Last year, I started a tradition of listing my annual “Song Assassins.” I through these out on last year’s blog, but I shut that one down, and so I present this year’s selections.
Here’s what this list is not:
- This list is not the “Best Music of 2009”; there are some 2009 releases here, but there’s some older songs as well
- This list is not objective; selfishly, these are my highly subjective opinions
Here’s what this list is:
- These are songs that grabbed my attention, that made me stop what I was doing, and listen, or tap my foot, or marvel at a lyric or a guitar line
- These are songs that stayed in heavy rotation on my iPod or in my CD player for a few days in a row
With those clarifications, here they are; do yourself a favor and give them a listen.
- January: “A Break in the Clouds” (The Jayhawks). If you know me at all, you know I’m a huge Jayhawks fan. I think they represent the best in midwestern Americana — great, hymn-inspired harmonies, unpretentious arrangements and musicianship. This is from their release, Smile, which NPR’s Fresh Air once referred to by asking, “What if you made the best record of the year (2000), and no one heard?”
- February: “Fix It” (Ryan Adams & The Cardinals). Ryan Adams can write a 3 minute song of longing and desire like no one else. When he sings, “I’d fix it if I could”, I believe it. I feel like I’ve spent the last three years of my life trying to write this song; I still haven’t written it.
- March: “I’m a Man” (Black Strobe). I’m a pretty huge Guy Ritchie fan, and couldn’t wait to see Rocknrolla when it came out on DVD. This song has great imagery behind it in the movie and with the audio here, I just love the attitude–everybody “chunkin” away on that shuffle groove. This is 21st century blues. I think Muddy Waters would be proud.
- April: “Wake Up” (Arcade Fire). It’s simple: as spring arrives, and it’s possible to drive around with the windows down, who doesn’t want to crank this up and scream “Ohhhhhh Ohhhhhh….” along with this.
- May: “Palestine, Texas” (T-Bone Burnett). I love almost everything about T-Bone: his producing ethos, his guitar playing, his quirky song-writing. This song is from 2006’s True False Identity, which is an amazing journey of depravity and salvation. What an amazing groove: stand up bass, awesome, “greasy and gritty” guitar sounds… If you like stuff like Buddy and Julie Miller, I think you should give this a listen as well.
- July: “That’s Not My Name” (The Ting Tings). I was driving through Knoxville, TN late one night, and heard thirty seconds of this song, and I was instantly hooked. The next morning (thanks to Google), I had identified the tune and went in search of it. This song actually swings…hard! — it’s not just mindless pop.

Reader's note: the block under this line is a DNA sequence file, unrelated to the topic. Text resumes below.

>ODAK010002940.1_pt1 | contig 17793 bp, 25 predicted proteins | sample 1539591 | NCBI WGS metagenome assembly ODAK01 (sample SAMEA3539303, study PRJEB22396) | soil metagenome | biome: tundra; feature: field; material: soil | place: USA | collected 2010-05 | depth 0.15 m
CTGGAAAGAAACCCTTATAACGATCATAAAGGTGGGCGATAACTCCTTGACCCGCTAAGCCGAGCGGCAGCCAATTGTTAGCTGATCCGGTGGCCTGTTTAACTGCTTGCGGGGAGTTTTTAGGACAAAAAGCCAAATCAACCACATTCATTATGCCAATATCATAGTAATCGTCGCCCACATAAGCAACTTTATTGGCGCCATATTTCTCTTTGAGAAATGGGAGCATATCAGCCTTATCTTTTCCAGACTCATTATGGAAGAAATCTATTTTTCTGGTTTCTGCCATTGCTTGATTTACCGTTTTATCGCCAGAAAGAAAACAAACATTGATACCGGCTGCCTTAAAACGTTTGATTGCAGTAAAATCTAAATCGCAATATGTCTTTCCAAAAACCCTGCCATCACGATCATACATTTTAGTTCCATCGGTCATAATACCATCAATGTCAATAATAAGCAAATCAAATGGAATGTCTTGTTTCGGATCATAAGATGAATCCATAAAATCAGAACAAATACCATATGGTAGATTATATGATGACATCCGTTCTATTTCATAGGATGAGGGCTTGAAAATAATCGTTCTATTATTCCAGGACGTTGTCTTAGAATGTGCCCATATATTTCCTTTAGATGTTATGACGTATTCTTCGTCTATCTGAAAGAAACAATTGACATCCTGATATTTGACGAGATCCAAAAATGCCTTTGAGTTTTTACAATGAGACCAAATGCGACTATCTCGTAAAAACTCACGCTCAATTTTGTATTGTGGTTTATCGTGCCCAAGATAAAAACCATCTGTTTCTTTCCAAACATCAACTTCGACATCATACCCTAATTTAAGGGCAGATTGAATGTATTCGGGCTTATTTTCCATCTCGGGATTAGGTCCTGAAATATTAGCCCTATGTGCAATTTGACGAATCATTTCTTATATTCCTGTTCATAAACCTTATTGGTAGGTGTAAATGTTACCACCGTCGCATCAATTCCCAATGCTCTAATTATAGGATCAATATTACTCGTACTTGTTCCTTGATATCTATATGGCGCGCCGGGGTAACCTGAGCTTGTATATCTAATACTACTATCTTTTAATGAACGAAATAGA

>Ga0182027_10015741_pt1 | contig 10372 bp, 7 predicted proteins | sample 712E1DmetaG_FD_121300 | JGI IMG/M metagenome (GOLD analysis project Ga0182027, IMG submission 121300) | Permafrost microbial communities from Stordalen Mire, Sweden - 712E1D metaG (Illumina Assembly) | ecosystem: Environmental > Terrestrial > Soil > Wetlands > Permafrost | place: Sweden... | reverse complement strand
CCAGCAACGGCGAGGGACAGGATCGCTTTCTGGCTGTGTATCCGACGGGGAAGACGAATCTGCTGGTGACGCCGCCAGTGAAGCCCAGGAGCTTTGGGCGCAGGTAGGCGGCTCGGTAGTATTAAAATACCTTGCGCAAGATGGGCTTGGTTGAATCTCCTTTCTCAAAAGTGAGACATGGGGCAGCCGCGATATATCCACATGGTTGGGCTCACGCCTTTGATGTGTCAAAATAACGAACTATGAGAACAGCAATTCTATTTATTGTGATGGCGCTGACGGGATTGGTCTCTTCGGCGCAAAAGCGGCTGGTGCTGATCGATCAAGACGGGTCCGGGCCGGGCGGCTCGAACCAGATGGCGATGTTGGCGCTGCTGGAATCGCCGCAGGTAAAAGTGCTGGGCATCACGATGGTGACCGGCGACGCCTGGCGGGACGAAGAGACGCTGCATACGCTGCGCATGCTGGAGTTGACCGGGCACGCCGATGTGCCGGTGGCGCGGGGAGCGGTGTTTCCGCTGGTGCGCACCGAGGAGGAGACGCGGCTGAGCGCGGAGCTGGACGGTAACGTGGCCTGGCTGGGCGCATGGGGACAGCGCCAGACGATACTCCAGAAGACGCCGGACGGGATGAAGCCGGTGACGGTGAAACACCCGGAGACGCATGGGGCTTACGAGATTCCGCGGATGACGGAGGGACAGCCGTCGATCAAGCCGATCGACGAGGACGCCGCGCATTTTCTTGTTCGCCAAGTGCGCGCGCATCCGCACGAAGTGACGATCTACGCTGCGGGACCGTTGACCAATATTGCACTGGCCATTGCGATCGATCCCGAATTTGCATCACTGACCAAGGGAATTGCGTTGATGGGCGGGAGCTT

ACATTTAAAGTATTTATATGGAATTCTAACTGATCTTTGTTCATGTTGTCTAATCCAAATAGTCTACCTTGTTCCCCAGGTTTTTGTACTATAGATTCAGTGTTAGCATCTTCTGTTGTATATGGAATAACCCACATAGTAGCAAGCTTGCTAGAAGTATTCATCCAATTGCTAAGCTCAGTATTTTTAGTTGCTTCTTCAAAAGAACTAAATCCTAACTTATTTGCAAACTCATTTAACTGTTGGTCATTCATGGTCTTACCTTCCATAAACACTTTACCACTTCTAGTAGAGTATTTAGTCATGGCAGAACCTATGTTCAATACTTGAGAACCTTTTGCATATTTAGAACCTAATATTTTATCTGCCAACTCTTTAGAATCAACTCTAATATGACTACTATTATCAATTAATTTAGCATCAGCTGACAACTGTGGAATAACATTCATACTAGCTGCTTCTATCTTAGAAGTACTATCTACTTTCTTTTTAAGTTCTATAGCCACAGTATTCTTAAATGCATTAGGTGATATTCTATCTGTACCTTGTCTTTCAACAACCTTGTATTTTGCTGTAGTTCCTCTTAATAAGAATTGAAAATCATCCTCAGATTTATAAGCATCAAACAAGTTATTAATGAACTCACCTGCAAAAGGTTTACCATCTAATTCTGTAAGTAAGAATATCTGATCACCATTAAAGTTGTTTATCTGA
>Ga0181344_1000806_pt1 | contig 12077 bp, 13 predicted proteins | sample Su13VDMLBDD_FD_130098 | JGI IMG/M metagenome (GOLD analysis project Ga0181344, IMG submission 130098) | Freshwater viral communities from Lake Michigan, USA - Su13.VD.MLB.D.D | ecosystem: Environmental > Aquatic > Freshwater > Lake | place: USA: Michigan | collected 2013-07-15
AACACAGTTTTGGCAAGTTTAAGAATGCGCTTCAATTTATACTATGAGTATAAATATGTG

- October: “Names That Fell” (Zach Williams). I went to a conference for pastors and church leaders in October. Most of the music there was pretty boring and typical — high-powered Coldplay and U2-esque tunes and bands that looked much “too hip” for me — when all of a sudden this guy walks on stage with nothing but an acoustic guitar. Mind you, this wasn’t the typical evangelical acoustic guitar (which is usually either a Taylor cutaway or an $5,000 Breedlove or Nashville-approved custom box); no this was a gritty, songwriter’s guitar: something like this. He also looked like he could’ve walked right off the cover of Big Pink or The Band. Now he had my attention. He sang this song, unaccompanied, and just blew me right away. Such conviction, such simplicity.
- December: “Staráflur” (Sigur Rós). Years ago, probably in winter 2004, I’d heard enough about “this freaky band who didn’t sing in any known language” that I decided I needed to seek some of their stuff out. I went to the library and found a CD that had song titles I couldn’t read or understand, took it back to the house, and put it in the computer. Sounded nice. Got some tunes onto the iPod — a first gen, mind you!! — and filed it away for “future listening”. One grey day, I’d hopped on the El to go downtown dialed it up. With the grey, snow-blanketed landscape of Chicago forming a backdrop, I had an amazing musical (I daresay, spiritual) experience. This was music at its best: transcendent, emotional, communicative. It took me to the unexplained places in my soul… A few years (and many iPods) later, I’d lost the copies I had, and since their flipping songs aren’t titled in English I couldn’t remember what I’d been listening to that magical winter’s day. This December, I finally found it again. Though “Svefn-G-Englar” was the actual first song I’d heard, this year, this was the song that grabbed me.
So there it is! I hope you enjoy the tunes, and my commentary on them. Sorry there’s no blazing guitar solos, but if you know me at all, you know that those just don’t matter that much. It’s the music that gets ya!